Miguel Arcayena & James Salazar
This weekend, the Bay Area was hit with its strongest storm in years. According to the National Weather Service (NWS) Bay Area, on Sunday Oct. 24, more than four inches of rain fell in San Francisco and wind gusts peaked at 50 miles per hour. USF could not escape the impact of the wild weather, with a total of four fallen Monterey Cypress trees at Lone Mountain, behind the University Center, and along Masonic Avenue.
On Sunday at 1:55 p.m., an email alert from Public Safety was sent to the University that two trees had fallen at Lone Mountain. An hour later, an updated alert was sent that the trees had blocked the ramp heading down to Turk Boulevard, causing the closure of all vehicle access to Lone Mountain campus. However, by Monday evening, Public Safety provided an update that the ramps up to Lone Mountain and down Lone Mountain East residence hall had reopened. The middle exit where the two trees had fallen remained closed.
Junior psychology major Bella Hartley lives across from Lone Mountain, and she and her roommate “couldn’t help but notice the downed trees from our front window. With the howling of the wind, we had not heard them fall. It was shocking and saddening to see such large, old trees fall,” says Hartley. “Their height, and the moss covering them, showed they had been there for many years.”
Hartley pointed to California’s lack of rain as an inevitability “that storms will bring down trees like this.” She also thinks that with such extreme weather conditions becoming more common, a safety concern exists. “I believe it is important to have protocols to address the damage quickly and accommodate any students with disabilities who may need aid accessing their dorms with the ramp blockage,” said Hartley. “It was USF’s calls and emails that notified us, so there appears to be quickly updating protocols in place.”
A third tree behind the University Center fell into the parking lot where University facilities’ vehicles are usually parked and acts as a major delivery loading zone for the entire University.
The downed trees at Lone Mountain and University Center did not cause any damage. A fourth tree had fallen onto a moving vehicle along Masonic Avenue according to USF Public Safety Director Dan Lawson, though he clarified that no one was hurt and the damage was done only to the back end of the car.
The last time trees on campus grounds had come down due to heavy rain and wind was back in January 2019. However, that incident was shrouded in controversy. As reported in the Foghorn, San Francisco Public Works denied USF’s request to remove the tree. Nearly a month later, another tree had fallen between the Gillson and Hayes-Healy residence halls with “high winds plus extended rain after years of drought” being cited as a factor.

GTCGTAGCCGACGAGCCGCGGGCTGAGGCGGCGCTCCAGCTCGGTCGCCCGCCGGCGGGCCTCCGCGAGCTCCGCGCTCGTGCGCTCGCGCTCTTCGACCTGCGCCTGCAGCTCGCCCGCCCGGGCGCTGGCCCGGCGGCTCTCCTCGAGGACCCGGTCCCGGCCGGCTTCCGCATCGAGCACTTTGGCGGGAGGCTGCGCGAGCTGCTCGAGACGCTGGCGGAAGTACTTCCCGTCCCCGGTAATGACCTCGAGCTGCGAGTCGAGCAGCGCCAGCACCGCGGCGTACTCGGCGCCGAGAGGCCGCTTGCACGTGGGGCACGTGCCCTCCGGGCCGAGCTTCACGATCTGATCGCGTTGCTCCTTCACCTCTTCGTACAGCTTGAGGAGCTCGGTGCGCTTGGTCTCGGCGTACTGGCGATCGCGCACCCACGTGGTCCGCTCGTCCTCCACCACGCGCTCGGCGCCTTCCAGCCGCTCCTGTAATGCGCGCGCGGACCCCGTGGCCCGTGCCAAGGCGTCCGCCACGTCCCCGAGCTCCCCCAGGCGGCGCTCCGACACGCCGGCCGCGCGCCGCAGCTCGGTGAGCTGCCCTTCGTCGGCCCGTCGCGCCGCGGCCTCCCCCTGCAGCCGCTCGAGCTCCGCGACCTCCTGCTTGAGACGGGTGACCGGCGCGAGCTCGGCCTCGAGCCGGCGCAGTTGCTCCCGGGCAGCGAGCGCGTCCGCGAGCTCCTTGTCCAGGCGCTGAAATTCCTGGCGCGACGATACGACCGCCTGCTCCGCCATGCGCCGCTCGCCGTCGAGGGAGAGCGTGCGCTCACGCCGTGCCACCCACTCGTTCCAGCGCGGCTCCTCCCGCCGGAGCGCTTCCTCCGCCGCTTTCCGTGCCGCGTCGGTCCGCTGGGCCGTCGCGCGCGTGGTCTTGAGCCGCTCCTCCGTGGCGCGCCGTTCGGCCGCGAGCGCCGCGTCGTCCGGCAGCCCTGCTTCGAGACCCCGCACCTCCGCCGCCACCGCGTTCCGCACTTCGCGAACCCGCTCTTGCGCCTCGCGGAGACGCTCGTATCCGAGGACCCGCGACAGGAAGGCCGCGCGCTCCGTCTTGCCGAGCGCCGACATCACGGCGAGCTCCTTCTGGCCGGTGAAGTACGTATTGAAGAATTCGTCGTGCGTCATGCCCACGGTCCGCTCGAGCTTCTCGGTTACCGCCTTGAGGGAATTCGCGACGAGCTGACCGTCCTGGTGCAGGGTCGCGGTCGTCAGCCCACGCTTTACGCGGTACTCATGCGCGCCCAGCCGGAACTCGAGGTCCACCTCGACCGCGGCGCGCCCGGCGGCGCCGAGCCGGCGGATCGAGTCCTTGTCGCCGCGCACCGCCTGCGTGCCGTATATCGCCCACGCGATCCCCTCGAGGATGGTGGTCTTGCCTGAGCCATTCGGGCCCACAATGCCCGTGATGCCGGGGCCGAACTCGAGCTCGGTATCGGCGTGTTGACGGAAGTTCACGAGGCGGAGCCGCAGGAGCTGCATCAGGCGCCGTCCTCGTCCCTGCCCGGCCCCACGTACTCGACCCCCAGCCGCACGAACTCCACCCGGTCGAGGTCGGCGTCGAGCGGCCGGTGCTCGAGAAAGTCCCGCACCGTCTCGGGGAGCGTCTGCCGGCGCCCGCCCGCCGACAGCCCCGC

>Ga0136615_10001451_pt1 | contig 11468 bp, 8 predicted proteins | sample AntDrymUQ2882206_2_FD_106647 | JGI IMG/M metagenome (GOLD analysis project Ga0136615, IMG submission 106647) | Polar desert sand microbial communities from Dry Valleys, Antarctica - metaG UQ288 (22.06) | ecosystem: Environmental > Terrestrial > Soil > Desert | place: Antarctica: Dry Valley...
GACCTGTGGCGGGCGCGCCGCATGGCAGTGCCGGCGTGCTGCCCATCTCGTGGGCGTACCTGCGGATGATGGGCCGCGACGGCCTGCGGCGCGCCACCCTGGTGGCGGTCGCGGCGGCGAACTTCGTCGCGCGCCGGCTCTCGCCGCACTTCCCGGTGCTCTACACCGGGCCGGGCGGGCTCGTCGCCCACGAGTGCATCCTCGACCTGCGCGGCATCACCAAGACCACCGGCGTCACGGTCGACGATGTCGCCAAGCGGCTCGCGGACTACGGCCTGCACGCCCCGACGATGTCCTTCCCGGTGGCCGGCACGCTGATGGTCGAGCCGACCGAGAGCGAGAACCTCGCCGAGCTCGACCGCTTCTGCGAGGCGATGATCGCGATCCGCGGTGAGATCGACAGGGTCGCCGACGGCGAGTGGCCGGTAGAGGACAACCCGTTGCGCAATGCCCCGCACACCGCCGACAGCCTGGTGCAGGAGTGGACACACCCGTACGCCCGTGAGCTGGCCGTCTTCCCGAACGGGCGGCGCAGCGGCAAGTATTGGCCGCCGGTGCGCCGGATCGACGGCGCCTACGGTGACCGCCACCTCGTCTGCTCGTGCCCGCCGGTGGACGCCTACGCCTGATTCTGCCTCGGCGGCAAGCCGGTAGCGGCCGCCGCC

The Foghorn reached out to USF Facilities Management, the department that operates and manages all University buildings and grounds, regarding the situation of the new fallen trees. However, Facilities was not able to provide a comment at the time of this writing.
NWS Bay Area noted that the 4.02 inches of rain on Oct. 24 was the wettest October day in San Francisco history and the fourth heaviest day of precipitation in the city since rainfall records started being kept in 1849. According to Jan Null, a Bay Area meteorologist and NWS forecaster, the “storm across the SF Bay Area is, so far, tied as the third strongest since 1950 on the Bay Area Storm Index (BASI)” and the strongest in 26 years.
Just a week ago, the Los Angeles Times reported that California recorded its driest water year in a century. The water year, which ended Sept. 30, accumulated 11.87 inches of rain and snow. This amount was calculated by the Western Regional Climate Center, who used data from each of its stations, and the total was less than half of what experts deem average during a typical water year: about 23.58 inches.
The storm created havoc across the Bay Area with flooding, storm debris, evacuation orders, and power outages to nearly 130,000 PG&E customers at one point.
In its aftermath, residents, such as Hartley, are questioning if the city’s infrastructure was “slightly unprepared for this storm.” On Sunday afternoon, Hartley said, “Flooding began in the walls of our rented, three-story apartment. We slowly noticed rainwater discoloring the paint of the wall in the hallway.” Hartley continued by saying, “The severe weather was also enough to litter our small backyard with tree branches and debris, as well as wake us all up during the night, as living on the second story places you among the trees, which shook violently in the heavy winds.”